NOT CURRENT YEAR
ChemScore’s bronze medalist Avery Dennison produces three hazardous chemical – none of them included on the EU’s REACH Candidate List – and no persistent chemicals. Despite this relatively low number, the company is only awarded seven out of a maximum 18 points in the Product Portfolio category. This is because there is no available data for the 45 percent of the company’s production taking place outside of the EU and US. Like all companies in the ranking, Avery Dennison has been encouraged to share information about its production, but has declined. In the other categories, the company places itself very much in the middle. It does not really excel in anything, but it is not among the worst performers either. There’s no record of Avery Dennison being involved in any major controversies, rendering the company all six points in the last category.
Opportunities for improvement
- Having a restricted substance list or merely complying with regulation does not qualify as progressive chemical management. We recommend that Avery Dennison implements a systematic tool to assess intrinsic hazards of products, and adopt strategies for designing or phasing them out.
- The company is exploring circular economy in depth by developing labels and adhesives that allow easy recycling of the packaging material. We would like to see it refrain from using hazardous ingredients, in order to create clean, toxic-free material streams, instead of contributing to a continuous pollution cycle.
- Avery Dennison should market safer, less toxic alternatives. For a manufacturer heavy in the plastic packaging sector, there are numerous possibilities for improvement. Using bio-based materials and recycled feedstock are just two examples. Safer, circular products are urgently needed to achieve a circular and healthier world.
Avery Dennison produces/uses 3 highly hazardous substances – 3 SIN List chemicals (no PICs and no HHPs) – none are included on the EU’s REACH Candidate List. None of these highly hazardous substances are either banned or severely restricted (no Authorisation List substances, and no POPs). The company produces no persistent chemicals.
Please note that there is no available data for the 45 percent of the company’s production that takes place outside of the EU and US. Lower EU/US production means higher uncertainty with regard to the total production of hazardous chemicals, which will have a negative impact on the company’s score in this category.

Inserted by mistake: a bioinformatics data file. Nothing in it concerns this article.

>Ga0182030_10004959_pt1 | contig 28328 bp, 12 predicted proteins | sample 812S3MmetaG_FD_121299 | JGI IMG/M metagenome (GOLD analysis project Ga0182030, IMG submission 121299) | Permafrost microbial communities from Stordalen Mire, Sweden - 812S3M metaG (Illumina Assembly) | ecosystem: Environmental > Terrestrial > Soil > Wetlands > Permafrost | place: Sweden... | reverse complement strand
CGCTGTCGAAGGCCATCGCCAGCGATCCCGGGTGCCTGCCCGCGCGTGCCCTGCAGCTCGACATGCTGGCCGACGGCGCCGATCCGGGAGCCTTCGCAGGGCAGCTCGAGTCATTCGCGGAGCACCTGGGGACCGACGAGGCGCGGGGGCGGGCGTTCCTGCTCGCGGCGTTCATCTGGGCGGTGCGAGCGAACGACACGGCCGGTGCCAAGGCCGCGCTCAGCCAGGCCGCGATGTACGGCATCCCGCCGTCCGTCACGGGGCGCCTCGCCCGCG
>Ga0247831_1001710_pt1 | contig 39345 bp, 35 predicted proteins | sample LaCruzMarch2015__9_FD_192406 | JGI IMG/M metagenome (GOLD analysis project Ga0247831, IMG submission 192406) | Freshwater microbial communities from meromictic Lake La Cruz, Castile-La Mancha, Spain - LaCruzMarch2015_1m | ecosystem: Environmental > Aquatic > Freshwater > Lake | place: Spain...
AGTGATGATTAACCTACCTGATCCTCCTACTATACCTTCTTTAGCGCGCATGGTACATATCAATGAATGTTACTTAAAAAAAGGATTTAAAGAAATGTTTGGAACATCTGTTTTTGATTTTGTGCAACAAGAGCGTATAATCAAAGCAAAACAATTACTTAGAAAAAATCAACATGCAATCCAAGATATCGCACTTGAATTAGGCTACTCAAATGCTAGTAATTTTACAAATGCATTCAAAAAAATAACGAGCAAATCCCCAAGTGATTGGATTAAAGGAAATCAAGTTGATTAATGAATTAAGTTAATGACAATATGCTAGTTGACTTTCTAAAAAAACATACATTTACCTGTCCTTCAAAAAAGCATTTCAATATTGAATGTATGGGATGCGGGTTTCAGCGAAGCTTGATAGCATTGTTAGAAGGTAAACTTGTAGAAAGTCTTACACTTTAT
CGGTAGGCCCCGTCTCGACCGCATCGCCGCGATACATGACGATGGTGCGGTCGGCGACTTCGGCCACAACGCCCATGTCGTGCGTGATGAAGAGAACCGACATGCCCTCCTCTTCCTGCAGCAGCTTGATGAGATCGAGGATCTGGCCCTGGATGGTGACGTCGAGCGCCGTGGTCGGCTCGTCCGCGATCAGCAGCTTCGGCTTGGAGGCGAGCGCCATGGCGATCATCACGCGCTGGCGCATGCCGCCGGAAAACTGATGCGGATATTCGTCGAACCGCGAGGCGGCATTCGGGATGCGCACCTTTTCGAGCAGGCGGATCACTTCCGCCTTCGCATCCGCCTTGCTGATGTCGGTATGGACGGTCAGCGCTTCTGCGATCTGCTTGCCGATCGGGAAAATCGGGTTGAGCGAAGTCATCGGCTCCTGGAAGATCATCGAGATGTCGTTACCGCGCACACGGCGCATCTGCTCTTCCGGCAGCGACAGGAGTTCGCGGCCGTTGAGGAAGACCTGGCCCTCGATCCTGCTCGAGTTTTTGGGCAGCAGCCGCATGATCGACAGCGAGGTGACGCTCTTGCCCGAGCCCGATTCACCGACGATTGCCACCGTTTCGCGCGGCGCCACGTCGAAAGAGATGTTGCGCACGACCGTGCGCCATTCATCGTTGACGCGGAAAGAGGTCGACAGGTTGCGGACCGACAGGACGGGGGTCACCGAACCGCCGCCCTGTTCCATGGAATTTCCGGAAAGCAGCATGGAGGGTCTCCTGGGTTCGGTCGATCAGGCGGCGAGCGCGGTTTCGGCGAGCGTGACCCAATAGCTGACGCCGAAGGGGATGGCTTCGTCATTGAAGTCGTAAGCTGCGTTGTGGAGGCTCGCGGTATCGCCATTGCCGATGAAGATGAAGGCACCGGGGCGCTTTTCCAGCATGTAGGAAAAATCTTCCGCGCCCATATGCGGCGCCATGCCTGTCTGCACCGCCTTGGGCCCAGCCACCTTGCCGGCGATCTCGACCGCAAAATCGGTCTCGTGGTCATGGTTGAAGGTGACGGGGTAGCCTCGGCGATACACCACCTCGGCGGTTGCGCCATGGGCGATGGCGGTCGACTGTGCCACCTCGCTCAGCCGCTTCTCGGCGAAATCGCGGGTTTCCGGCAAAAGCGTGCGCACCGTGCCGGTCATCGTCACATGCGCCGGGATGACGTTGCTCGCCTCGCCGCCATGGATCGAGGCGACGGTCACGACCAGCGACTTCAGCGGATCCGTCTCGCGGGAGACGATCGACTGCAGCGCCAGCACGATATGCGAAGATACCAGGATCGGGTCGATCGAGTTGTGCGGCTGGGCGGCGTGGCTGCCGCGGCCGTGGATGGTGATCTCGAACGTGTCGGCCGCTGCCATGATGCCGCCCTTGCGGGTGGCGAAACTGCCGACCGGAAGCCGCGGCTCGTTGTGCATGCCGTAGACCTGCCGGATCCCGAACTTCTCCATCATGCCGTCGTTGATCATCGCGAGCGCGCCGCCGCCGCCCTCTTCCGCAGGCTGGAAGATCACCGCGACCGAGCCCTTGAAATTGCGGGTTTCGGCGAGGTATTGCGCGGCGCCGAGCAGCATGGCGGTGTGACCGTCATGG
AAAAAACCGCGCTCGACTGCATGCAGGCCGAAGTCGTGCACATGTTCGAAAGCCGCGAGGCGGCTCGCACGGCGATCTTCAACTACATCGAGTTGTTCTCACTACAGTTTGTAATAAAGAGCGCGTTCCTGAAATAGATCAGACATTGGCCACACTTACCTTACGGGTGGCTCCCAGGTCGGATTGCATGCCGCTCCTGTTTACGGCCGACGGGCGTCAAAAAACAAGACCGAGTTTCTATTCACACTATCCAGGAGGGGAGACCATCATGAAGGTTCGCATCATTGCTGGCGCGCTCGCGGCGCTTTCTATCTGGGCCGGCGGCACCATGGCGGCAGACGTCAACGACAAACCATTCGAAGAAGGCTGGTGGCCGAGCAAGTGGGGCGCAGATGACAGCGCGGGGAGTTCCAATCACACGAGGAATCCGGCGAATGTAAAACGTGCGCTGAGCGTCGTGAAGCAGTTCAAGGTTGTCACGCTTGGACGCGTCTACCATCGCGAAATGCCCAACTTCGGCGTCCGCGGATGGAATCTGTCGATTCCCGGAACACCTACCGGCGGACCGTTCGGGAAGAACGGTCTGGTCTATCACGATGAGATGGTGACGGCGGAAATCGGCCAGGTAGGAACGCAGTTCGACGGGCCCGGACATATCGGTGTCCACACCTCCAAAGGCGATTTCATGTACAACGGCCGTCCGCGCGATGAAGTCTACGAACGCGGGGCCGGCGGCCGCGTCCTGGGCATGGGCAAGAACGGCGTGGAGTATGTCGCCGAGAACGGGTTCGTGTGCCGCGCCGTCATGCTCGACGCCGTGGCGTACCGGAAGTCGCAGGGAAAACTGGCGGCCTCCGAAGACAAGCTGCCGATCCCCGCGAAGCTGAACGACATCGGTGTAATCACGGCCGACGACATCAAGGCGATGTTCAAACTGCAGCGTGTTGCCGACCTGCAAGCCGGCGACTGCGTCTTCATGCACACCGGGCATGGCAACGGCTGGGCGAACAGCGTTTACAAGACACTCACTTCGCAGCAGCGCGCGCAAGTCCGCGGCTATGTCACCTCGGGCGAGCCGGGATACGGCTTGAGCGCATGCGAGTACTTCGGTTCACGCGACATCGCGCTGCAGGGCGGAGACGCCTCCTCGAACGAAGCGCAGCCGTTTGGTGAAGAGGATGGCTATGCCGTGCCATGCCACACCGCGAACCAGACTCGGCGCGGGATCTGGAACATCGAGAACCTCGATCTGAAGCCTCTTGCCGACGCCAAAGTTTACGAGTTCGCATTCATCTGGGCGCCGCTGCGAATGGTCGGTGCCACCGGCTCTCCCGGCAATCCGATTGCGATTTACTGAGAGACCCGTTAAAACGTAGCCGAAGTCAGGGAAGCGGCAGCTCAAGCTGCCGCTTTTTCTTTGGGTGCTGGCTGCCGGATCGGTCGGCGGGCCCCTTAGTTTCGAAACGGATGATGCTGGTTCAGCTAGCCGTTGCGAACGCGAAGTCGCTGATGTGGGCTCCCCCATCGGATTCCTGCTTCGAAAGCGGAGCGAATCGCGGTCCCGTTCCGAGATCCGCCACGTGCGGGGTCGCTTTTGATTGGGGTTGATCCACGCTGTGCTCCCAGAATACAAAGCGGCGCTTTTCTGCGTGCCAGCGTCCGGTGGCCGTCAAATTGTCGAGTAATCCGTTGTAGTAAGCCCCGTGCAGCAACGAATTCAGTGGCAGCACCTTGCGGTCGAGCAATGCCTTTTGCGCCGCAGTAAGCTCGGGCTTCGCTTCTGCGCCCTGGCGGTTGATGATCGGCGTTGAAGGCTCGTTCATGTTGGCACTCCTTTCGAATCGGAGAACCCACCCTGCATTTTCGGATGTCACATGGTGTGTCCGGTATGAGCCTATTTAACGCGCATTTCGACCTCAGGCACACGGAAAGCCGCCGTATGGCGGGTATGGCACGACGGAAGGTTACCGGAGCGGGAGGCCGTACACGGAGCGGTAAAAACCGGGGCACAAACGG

Avery Dennison has a method in place to screen and assess the sustainability of its products, but it does not include the intrinsic hazards of ingredients in the screening process. Nor does it exclude substances with toxic properties from its new products. Avery Dennison actively markets safer alternatives on its own website, but not on ChemSec Marketplace. The company has at least one true circular product, process or innovation. Avery Dennison does not use biobased resources. Nor does it source and treat recycled materials in a sustainable way, which is one of the key elements of a circular economy. However, Avery Dennison is actively reducing the hazardous waste it generates.
The American company does not produce only sustainable products. Nor does it have a phase-out strategy for hazardous substances that go beyond regulatory compliance. It shares chemical safety information on its website and follows a credible code of conduct standard. Avery Dennison did not respond to ChemSec’s attempts to communicate around its ChemScore ranking. Nor does it share any information about what kind of chemicals it produces in regions with low regulatory demands for transparency (e.g. Asia). Avery Dennison has a circular economy program with objective and measurable targets.
There have been three incidents involving Avery Dennison and its subsidiaries this past decade, and none of them have resulted in deaths or severe injuries. In October 2015, there was a fire at Avery Dennison’s plant in Painesville, Ohio. Five years later, in January 2020, there was another fire at Avery Dennison’s plant in Dayton, Ohio. In October that same year, yet another fire broke out at Avery Dennison subsidiary Paxar Bangladesh Limited’s readymade garment factory in Ashulia, Bangladesh. Avery Dennison has paid 20,000 USD in penalties for one environmental violation over the last ten years, according to the violation tracker of Good Jobs First.Download Controversies Avery Dennison (PDF, 105 KB)